If you’ve lived in the Portsmouth area long enough, you’re probably familiar with the murals along the flood wall, but for some, their origins are still a mystery. For the next several weeks, the Daily Times will be presenting a series of stories about specific murals and their role in the community.
Spanning over 2,000 feet, the murals in Portsmouth have become a popular attraction for visitors and tourists. Progress on the murals continues to be made, with new additions and touch-ups being added frequently.
Located along Front Street, these murals portray the history of Portsmouth from the mound building Indians to the present day, and use a 20-foot high, 2,000 foot-long flood wall as a canvas. The project runs the length of the historic district and includes over 55 different scenes.
In 1992, the planning stages of the Flood wall Mural Project began with the formation of an ad hoc committee, which later registered as a nonprofit organization – Portsmouth Murals, Inc. (PMI). Robert Dafford, an internationally known muralist from Lafayette, Louisiana, was contracted for the project.
The first mural was completed in 1993. The murals are arranged chronologically from east to west, starting with the depiction of the Mound Builders. The series of murals serve as a visual history of the Portsmouth area.
Last week, the Daily Times touched on the history of the Alexandria Village mural, depicting life in the late 1700s and the region settled by pioneers who came down the Ohio River in flat boats. Alexandria, was located in the bottom land, west of the old mouth of the Scioto River, near Carey’s Run in West Portsmouth.
This week, the Daily Times will focus on the Alexandria flooding and the Stone House. There is only one house remaining from the Alexandria era, the Philip Moore Jr. Stone House. In the mural, the house is shown standing despite a raging storm. Today, the house stands on Route 239 in West Portsmouth. The house has been restored to its original appearance. In addition, the house is furnished with period pieces, making the experience as authentic as possible.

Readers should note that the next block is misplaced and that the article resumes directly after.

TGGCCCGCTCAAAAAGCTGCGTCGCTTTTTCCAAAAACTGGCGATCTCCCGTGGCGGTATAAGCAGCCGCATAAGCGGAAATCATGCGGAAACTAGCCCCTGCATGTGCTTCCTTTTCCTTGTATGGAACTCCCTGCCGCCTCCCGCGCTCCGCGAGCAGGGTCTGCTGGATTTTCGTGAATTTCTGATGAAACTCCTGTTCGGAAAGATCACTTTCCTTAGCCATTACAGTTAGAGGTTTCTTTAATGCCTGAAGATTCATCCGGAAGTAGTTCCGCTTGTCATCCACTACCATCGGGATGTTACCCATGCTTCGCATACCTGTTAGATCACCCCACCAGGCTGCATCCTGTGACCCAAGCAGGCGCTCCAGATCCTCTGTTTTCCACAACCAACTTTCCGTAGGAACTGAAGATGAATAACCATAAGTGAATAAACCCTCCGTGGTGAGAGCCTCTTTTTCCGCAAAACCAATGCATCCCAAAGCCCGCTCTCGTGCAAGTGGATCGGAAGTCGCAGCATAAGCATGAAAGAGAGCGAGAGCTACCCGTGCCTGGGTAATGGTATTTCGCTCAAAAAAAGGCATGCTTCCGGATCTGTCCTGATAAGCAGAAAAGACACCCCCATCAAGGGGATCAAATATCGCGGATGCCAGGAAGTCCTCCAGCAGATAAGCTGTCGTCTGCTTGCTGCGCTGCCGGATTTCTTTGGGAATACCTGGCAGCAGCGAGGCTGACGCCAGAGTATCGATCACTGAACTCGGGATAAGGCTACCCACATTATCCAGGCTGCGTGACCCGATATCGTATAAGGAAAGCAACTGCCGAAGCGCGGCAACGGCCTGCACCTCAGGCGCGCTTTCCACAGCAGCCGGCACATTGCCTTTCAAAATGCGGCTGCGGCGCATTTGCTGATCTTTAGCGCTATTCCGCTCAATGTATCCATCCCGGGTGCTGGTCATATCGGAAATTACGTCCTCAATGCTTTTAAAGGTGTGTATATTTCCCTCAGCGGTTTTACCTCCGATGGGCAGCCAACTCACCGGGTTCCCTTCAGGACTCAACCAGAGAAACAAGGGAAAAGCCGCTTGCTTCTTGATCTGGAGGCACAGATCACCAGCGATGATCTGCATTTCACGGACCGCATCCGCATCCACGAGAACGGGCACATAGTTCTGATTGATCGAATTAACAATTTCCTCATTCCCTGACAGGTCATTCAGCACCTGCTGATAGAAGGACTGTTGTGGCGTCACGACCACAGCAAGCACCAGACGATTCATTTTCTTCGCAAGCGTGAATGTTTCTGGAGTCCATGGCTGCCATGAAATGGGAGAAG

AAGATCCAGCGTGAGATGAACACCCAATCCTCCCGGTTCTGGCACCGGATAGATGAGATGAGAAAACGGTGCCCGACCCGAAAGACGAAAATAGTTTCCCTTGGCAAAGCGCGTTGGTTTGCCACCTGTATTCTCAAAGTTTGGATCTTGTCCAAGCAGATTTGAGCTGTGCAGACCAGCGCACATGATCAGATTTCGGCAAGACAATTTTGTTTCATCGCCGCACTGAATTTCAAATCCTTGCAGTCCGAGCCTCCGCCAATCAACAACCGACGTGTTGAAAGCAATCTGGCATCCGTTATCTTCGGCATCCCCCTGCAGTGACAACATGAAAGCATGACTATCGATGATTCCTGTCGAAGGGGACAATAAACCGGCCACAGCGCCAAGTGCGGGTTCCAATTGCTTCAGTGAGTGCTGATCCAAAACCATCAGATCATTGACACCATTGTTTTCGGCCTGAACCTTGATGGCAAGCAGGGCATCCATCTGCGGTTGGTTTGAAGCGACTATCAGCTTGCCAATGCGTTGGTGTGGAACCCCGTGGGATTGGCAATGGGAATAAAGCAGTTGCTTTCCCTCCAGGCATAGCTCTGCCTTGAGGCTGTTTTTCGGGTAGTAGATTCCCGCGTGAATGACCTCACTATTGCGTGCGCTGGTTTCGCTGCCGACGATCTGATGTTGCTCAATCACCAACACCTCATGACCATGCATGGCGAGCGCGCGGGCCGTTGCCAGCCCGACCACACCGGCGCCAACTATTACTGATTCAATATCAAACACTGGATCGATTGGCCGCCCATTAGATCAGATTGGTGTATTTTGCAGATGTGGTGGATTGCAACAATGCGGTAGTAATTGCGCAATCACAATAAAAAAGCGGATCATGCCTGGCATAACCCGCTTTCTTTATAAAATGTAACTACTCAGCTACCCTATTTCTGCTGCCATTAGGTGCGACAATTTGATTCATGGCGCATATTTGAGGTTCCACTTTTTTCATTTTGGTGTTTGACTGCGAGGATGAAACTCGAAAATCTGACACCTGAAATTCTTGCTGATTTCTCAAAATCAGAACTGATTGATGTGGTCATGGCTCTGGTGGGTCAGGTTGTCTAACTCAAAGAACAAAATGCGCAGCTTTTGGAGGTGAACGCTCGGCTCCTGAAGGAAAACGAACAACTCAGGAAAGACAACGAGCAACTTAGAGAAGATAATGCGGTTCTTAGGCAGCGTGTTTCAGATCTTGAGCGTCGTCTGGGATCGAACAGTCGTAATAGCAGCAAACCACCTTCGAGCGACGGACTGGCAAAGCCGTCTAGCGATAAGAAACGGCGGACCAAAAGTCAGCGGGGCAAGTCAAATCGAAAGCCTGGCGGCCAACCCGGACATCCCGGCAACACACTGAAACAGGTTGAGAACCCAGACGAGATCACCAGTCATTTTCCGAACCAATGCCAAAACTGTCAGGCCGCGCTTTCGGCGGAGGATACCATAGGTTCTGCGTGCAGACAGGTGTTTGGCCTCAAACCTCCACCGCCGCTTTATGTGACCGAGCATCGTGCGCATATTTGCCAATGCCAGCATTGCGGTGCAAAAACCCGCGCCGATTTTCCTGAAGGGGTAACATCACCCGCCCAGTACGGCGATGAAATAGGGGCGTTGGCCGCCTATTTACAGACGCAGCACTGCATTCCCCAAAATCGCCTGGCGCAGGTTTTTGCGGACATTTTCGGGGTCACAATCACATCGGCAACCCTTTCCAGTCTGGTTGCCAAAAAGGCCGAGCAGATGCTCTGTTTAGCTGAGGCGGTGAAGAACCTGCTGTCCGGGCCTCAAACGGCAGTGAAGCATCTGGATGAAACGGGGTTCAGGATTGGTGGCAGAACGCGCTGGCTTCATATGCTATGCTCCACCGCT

The was built between 1797 and 1803, and is named after soldier, Philip Moore who came down the Ohio River on a flatboat with his wife, Jemima, and children, Philip, Levi, John and Elinor. Moore and his family landed at Old Alexandria where he built the house and lived there with his family.
The house was purchased in 1973, by Dr. Louis Chaboudy, who was also the first President of Portsmouth Murals Inc. When Chaboudy was approached about the house being featured on the flood wall, he was apprehensive stating that it was a conflict of interest. Chaboudy agreed to have the house featured in the mural later on, as long as their was no mention of the name of the house and the owner.
After purchasing the house,Chaboudy began a complete restoration inside and out to return it to its original condition. The Philip Moore, Jr. Stone House was placed on the National Register of Historic Places in 1975. It was purchased in 2003 by Steve Hayes.
“It’s a Pennsylvania Stone House, it’s pretty rare to find one in this area,” said Hayes. “They’re usually found in Virginia and more so towards the east coast. Dr. Chaboudy bought the house, and did a majority of the restoration. They did a lot of fundraising and they built a modern addition adjacent to the original house to be used as a meeting room.”
The house is available for rental for weddings, meetings and family functions. Private tours can also be arranged. For more information you can go online to www.portsmouthstonehouse.com
For an audio tour of the murals, you can dial 740-621-8031. After the introduction, each mural is a “stop.”
If you’d like to see the murals for yourself, follow the green mural signs posted in the city on Washington Street (Rt. 23 South) leading to the murals on Front Street.
Portsmouth Mural Inc., is a nonprofit, all-volunteer organizations. If you wish to contribute to the project, you can do so by mailing contributions to Portsmouth Murals Inc. at P.O. Box 207, Portsmouth, Ohio, 45662.
For more information about the murals, you can visit the Scioto County Visitors Bureau at 342 Second Street in Portsmouth.
Reach Ciara Conley at 740-981-6977, Facebook “Ciara Conley - Daily Times,” and Twitter @PDT_Ciara.